1995 marks the centenary of the birth of Academician Aleksandr Naumovich Frumkin, one of the founders of present day, XX century electrochemistry. His contribution to the development of this branch of science has long been widely acknowledged. A.N. Frumkin became a classic in his lifetime, and his foreign colleagues called him "the father of modern electrochemistry". His high authority as a scientist of encyclopedic erudition made him the world's acknowledged expert on quite a variety of controversial problems of electrochemistry and physical chemistry. Even today, almost 20 years after his death, the role of Aleksandr Frumkin in the development of electrochemistry remains equally high.
Having decided to devote a special issue of the journal Elektrokhimiya to this significant anniversary, the Editorial Board received additional confirmation that the memory of Aleksandr Frumkin remains alive among scientists: the response was so strong that the papers received will fill not only the present issue, but also at least two subsequent ones. In some of the papers readers will find high appraisal of the contribution made by Frumkin to modern electrochemistry, while other papers deal with the further development of his ideas.
Aleksandr Frumkin used to say that modern electrochemistry rests on three "whales": the theory of interfaces, diffusion kinetics, and the theory of the charge transfer across interfaces. He made a major contribution to the development of each of these directions of modern electrochemistry, but the greatest credit is due to him for the development of the general theory of the kinetics and mechanism of electrode processes, linking them with the concepts of surface phenomena and the structure of the electrical double layer.
Originating at the turn of the XVIII to the XIX century, electrochemistry in the XIX century mostly dealt with thermodynamic problems, i.e., the investigation of equilibrium systems. By the end of the XIX and the beginning of the XX centuries, the creation of "classical" electrochemistry, which was based on the works of W. Ostwald, S. Arrhenius, and W. Nernst, was completed. In the XX century, a new era began in natural sciences, and the attention of electrochemists was focused chiefly on the problems of the kinetics of electrode processes. Although at the beginning of the XX century, numerous kinetic studies were carried out and the main empirical equation of electrochemical kinetics - the Tafel equation - was obtained, electrochemical kinetics was not yet a science in the full sense of the word. Fortunately, Frumkin started his studies at precisely this moment.
The active scientific work of Frumkin lasted for more than half a century, and the list of his published scientific works numbers 755. However, we can single out several fundamental key works that had a profound effect on the entire development of electrochemistry. The first of these works was, undeniably, his dissertation "Electrocapillary Phenomena and Electrode Potentials," which was published in 1919 . Soon afterwards, the author published a short version of this work in English , German , and Russian .
In this work, impressive by the maturity, wide erudition, and deep penetration into the heart of phenomena, which were amazing for a young man at the age when other students had usually just graduated from a university, Frumkin carried out a complete analysis of the electrocapillarity theory and derived general relationships between the surface tension, surface charge, and potential, which are valid for solutions of any composition and include the well-known Lippman equation as a special case. In this work, he also obtained experimental confirmation of the derived relationships.
In this work, he had already found and explained the result that completely changed the views on the nature of electrode potentials, the concepts that had ruled European science since the works of Nernst - the dependence of the potential of the electrocapillary curve maximum on the solution composition. This led later  to formulating the concept of the zero charge point as the most important characteristic of metals and the solution of Volta's problem, which had challenged scientists for almost a century and a half. The role of zero charge potentials in electrochemistry, their relation to the adsorption of ions and organic substances, their dependence on electrolyte nature, and their influence on electrochemical kinetics were the focus of Frumkin's attention throughout his long scientific career. His last major work, to which he devoted several years, was a monograph entitled "Potentials of Zero Charge" , published posthumously.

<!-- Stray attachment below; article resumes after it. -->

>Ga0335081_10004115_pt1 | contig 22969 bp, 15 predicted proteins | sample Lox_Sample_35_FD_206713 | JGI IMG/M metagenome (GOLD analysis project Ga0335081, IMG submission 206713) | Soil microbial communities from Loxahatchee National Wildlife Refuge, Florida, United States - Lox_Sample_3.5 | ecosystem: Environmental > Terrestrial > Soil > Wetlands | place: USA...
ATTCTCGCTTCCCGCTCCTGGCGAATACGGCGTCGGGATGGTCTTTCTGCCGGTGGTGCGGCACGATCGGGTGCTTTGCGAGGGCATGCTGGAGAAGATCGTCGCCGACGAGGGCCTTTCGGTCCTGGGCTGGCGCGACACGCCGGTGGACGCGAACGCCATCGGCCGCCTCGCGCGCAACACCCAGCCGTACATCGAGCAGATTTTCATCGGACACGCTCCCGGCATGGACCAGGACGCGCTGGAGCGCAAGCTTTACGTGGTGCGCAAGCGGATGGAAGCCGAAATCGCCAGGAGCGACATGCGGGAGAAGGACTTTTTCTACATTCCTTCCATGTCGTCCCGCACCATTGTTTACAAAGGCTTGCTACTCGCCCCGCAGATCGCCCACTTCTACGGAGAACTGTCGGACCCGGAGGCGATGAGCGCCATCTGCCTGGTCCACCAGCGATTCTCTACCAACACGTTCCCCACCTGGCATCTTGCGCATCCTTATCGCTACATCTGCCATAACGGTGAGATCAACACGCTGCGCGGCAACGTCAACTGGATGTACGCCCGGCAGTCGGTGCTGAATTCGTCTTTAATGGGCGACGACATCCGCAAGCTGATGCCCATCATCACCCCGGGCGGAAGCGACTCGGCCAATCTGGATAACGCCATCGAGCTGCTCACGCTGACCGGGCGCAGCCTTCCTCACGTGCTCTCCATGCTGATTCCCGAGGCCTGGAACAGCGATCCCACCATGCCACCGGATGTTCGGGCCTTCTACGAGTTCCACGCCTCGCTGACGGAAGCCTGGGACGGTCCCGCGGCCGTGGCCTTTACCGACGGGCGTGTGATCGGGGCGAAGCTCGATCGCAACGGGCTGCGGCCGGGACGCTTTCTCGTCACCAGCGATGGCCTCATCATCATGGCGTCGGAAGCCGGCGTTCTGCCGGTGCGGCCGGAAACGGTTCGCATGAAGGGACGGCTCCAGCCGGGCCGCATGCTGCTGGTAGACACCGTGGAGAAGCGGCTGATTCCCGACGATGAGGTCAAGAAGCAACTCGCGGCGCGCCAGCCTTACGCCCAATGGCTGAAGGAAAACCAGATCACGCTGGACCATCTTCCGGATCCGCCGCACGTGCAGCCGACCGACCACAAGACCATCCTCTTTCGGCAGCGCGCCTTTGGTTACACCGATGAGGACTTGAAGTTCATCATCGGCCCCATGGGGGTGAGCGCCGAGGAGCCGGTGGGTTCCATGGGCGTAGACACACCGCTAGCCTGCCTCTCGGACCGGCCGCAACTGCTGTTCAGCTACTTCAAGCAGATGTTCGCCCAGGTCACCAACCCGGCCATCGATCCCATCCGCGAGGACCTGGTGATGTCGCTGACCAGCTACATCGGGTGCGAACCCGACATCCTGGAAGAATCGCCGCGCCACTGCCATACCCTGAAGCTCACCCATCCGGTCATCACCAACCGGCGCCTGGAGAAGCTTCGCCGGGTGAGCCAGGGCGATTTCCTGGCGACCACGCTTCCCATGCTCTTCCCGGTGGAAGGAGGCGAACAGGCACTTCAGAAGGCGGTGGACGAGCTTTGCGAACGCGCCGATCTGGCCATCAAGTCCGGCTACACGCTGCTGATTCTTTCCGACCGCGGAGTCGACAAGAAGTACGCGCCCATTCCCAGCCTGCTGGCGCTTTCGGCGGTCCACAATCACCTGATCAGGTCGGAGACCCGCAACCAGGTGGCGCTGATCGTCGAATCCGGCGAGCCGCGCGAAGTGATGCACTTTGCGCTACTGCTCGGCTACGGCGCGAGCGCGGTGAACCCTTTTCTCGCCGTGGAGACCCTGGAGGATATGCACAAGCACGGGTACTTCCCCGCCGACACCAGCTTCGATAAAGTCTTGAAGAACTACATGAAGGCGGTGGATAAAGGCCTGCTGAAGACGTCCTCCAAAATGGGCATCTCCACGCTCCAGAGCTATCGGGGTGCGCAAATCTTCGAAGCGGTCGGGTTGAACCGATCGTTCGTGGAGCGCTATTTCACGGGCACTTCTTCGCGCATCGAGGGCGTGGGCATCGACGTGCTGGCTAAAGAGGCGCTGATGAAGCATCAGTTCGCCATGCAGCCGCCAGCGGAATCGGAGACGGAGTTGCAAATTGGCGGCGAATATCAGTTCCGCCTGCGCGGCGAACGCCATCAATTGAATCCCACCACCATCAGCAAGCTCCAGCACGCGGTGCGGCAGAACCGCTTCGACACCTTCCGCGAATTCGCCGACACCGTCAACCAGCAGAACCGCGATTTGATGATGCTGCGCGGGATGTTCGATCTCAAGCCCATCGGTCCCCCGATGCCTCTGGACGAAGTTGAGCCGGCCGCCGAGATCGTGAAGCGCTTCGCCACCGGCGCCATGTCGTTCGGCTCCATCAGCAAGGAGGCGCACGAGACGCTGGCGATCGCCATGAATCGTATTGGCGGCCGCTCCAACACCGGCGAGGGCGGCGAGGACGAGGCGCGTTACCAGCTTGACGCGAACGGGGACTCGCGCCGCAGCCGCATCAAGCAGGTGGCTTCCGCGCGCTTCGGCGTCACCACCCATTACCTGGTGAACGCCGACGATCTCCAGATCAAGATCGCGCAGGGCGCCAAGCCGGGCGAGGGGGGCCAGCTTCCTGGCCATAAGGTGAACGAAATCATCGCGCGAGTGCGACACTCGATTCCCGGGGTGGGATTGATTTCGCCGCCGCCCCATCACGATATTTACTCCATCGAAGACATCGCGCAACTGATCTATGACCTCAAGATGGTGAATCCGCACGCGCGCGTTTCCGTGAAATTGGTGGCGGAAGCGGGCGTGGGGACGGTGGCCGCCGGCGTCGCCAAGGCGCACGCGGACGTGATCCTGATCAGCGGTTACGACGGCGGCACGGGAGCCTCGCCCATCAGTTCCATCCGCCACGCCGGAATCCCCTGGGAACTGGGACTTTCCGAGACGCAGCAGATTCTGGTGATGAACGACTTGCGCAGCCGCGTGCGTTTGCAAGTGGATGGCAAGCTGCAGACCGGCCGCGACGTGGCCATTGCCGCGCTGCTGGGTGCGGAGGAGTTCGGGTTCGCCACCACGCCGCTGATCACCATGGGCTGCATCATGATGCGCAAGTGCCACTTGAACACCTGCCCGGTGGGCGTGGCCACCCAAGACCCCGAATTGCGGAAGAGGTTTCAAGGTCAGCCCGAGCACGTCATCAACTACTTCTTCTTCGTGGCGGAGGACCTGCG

Studies of the adsorption effect of organic substances on the electrocapillary curve of a mercury electrode led Frumkin to experimentally check the Gibbs adsorption equation  and to the discovery of the famous isotherm that became known as the Frumkin isotherm [8, 9]. While in the Langmuir model it was assumed that all the surface sites are identical in their properties, and the adsorbed particles do not interact with each other, Frumkin showed that such interaction can be sufficiently strong and can manifest itself both as interparticle attraction and their mutual repulsion. The Frumkin isotherm combined with the model of two parallel capacitors, also put forward by him, has played an important role in the study of the adsorption processes on electrodes. Of great importance also were his studies on the adsorption drop of the potential across the solution/air interface, specifically across the boundary of organic solutions with air .
In 1926, Frumkin began wide research into ionic and atomic adsorption on adsorbents with highly developed surfaces - on platinum black and activated carbon. When studying these complex systems, he singled out as the key problem the interrelation between the adsorption of hydrogen and oxygen atoms and the adsorption of solution ions [11, 12]. Methods of charging and adsorption curves were developed for studying platinized platinum and other electrodes with highly developed surfaces . The obtained hydrogen adsorption isotherms on platinum substantially differed both from the Langmuir isotherm and the Frumkin isotherm. It was M.I. Temkin, prompted by Frumkin, who developed the theory of this phenomenon and introduced the concept of particle adsorption on a uniformly heterogeneous surface. The Temkin logarithmic isotherm derived for solving purely electrochemical problems later found very wide application in the adsorption theory and heterogeneous catalysis.
At the beginning of the 1960s, Frumkin turned again to the problem of the thermodynamics of surface phenomena on electrodes at the simultaneous adsorption of hydrogen (or oxygen) atoms and solution ions [14, 15]. It was shown that an electrocapillary curve can be transformed into an electrocapillary surface in a space of three of more dimensions. The development of the thermodynamic theory of reversible electrodes led to the more precise formulation of one of the fundamental problems of electrochemistry - the concept of the electrode charge. It was proposed to distinguish between the concepts of the total charge (a thermodynamical quantity that enters into the Lippman equation) and the free charge (which can be determined only within the framework of concrete double-layer models) .